Thus far, there is little to indicate that inflation or inflation expectations have increased materially. Treasury bond yields, for example, are at or near record lows, and inflation expectations as measured by the spread in Treasury yields versus Treasury Inflation Protected bonds (TIPs) are also low, running at about 1.5%.

Much of the appeal of gold is it is perceived to be a hedge during times of economic strain and heightened uncertainty. Considering that there is no prior experience of a pandemic in the post-war era, investors view gold as a safe haven either if inflation accelerates or if deflation adds to financial strains.  

Prospects for the Dollar: A Benign Decline

Looking ahead, a quick reversal in the dollar’s fortunes is not anticipated. Since the breakdown of fixed exchange rates in the early 1970s, the dollar has fluctuated over cycles that typically last about five years or so. What is unusual is that it stayed strong throughout the past decade. This mainly was due to strains in the euro-zone related to problems with Greece and the European Union (EU) periphery, concerns about the U.S.-China trade conflict, as well as a record U.S. economic expansion.
 
In the wake of the COVID-19 pandemic, however, the euro-zone may be better positioned for a quick recovery because cases in the EU have been brought under control versus a resurgence in the U.S. Also, the prospect that U.S. interest rates will remain close to zero for the next year or two means that interest rate differentials no longer favor the dollar relative to the euro. It has appreciated versus the dollar by 9% since late March.
 
The upcoming U.S. elections also adds to uncertainty. In the months ahead, investors will be assessing economic policies pertaining to federal government spending and taxes, the size of the budget deficit, and exchange rate policy, as well as deteriorating relations between the U.S. and China.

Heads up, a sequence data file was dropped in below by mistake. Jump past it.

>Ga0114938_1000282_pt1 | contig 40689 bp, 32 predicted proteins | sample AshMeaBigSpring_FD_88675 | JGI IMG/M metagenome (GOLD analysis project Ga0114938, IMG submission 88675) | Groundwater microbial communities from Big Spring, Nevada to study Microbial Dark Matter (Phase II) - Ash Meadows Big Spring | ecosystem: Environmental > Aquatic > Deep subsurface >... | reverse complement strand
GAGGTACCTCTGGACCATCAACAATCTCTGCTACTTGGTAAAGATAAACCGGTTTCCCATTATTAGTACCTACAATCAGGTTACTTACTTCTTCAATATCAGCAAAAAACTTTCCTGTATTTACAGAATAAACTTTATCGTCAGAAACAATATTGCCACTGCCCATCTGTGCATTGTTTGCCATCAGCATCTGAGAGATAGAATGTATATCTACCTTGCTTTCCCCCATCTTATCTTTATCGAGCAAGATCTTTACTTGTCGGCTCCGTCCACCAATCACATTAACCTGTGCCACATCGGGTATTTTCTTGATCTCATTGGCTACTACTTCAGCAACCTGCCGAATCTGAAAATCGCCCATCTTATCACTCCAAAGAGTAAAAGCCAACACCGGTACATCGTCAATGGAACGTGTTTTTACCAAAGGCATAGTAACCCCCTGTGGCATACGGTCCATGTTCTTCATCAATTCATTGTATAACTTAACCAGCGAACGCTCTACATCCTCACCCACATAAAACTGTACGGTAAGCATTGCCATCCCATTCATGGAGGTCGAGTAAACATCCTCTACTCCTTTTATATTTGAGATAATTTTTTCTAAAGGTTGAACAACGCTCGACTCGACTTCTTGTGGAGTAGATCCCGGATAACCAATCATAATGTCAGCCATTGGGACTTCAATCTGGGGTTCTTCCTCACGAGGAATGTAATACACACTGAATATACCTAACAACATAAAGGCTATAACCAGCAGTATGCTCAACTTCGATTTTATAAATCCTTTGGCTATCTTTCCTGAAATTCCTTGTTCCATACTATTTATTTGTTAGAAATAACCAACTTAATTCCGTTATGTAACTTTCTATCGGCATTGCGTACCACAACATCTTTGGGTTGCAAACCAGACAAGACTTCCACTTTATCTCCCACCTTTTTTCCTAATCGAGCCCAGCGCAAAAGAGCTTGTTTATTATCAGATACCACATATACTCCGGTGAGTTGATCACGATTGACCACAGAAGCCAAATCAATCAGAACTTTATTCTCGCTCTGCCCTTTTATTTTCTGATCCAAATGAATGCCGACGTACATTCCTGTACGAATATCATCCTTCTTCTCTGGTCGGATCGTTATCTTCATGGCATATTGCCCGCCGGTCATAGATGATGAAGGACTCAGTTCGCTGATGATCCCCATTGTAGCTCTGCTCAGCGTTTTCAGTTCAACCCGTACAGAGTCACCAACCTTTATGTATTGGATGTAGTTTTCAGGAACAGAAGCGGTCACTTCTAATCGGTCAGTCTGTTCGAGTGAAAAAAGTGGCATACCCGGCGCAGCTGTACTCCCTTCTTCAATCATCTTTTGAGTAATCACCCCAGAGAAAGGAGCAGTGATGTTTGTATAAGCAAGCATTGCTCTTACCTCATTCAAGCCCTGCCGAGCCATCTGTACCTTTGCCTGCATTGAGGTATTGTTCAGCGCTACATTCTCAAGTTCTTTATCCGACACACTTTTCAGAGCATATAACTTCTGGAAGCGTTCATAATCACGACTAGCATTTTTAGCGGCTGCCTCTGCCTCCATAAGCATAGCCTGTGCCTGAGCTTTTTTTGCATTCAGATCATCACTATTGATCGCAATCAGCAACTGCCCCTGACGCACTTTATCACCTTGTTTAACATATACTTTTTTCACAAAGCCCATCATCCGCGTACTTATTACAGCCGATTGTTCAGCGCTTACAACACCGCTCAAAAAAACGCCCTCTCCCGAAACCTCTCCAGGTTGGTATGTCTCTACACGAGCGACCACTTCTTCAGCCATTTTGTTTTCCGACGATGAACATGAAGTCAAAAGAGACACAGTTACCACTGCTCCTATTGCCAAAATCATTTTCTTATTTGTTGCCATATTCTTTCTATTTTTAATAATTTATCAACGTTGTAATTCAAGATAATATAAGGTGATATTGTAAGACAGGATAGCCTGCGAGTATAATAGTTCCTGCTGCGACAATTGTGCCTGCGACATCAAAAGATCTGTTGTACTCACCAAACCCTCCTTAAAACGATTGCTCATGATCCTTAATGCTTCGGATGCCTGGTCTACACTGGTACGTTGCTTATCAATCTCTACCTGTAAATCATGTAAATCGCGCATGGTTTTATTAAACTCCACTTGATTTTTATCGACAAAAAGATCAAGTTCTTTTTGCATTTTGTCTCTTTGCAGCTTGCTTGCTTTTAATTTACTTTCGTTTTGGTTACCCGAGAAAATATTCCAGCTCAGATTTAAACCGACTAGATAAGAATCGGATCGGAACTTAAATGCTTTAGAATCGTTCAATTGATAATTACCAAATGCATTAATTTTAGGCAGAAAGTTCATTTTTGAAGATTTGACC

Nonetheless, a loss of confidence in the dollar – in which U.S. bond yields rise as pressures on the dollar intensify – is unlikely. Dollar crises were common in the inflationary environment of the 1970s and 1980s. However, they have all but disappeared in the past three decades, which have been marked by chronic low inflation.
 
This does not mean that inflation will not accelerate in the future. Indeed, the Federal Reserve probably will tolerate a temporary overshoot of its 2% target if unemployment remains stubbornly high. But it would likely not tolerate a significant overshoot to say 4% or higher.
 
Finally, while some commentators have questioned whether the dollar’s status as the world’s reserve currency will be challenged, the likelihood is very low. The euro, which is the main alternative to the dollar, is based on an economic and political union that is less robust than the United States. In Asia, neither Japan or China are willing to accept the free flow of capital into and outside their borders, which is necessary to become the world’s leading currency.
 
Accordingly, the most likely outcome is that the dollar’s decline will continue to be benign for financial markets.   
nick sargen

Nick Sargen

Senior Economic Advisor
Nick is an international economist, global money manager, author, and contributor on television business news programs. He earned a PhD and MA from Stanford University and BA from UC, Berkeley.